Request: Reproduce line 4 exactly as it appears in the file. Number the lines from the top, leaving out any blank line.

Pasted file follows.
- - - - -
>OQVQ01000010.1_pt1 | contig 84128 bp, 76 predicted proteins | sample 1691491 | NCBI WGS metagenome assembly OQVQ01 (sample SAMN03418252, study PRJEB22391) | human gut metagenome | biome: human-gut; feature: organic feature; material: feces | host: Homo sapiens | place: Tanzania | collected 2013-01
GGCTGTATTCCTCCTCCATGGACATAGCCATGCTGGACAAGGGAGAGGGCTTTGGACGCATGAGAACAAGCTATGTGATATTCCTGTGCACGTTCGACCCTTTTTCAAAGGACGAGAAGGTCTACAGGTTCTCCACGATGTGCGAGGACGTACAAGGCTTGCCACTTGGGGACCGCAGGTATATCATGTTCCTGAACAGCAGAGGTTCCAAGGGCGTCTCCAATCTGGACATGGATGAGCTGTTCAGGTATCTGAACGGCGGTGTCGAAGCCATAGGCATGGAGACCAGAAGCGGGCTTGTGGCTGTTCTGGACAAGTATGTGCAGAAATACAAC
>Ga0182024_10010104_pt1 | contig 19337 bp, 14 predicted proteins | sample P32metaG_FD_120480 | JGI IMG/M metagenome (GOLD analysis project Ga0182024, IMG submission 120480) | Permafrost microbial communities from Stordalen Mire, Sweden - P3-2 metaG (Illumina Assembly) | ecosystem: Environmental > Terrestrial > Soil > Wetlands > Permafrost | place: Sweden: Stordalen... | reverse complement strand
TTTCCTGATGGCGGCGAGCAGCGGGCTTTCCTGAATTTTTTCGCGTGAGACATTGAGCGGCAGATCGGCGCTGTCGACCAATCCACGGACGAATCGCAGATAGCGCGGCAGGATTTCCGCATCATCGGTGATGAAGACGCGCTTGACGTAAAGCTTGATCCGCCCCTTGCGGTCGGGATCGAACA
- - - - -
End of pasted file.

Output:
TTTCCTGATGGCGGCGAGCAGCGGGCTTTCCTGAATTTTTTCGCGTGAGACATTGAGCGGCAGATCGGCGCTGTCGACCAATCCACGGACGAATCGCAGATAGCGCGGCAGGATTTCCGCATCATCGGTGATGAAGACGCGCTTGACGTAAAGCTTGATCCGCCCCTTGCGGTCGGGATCGAACA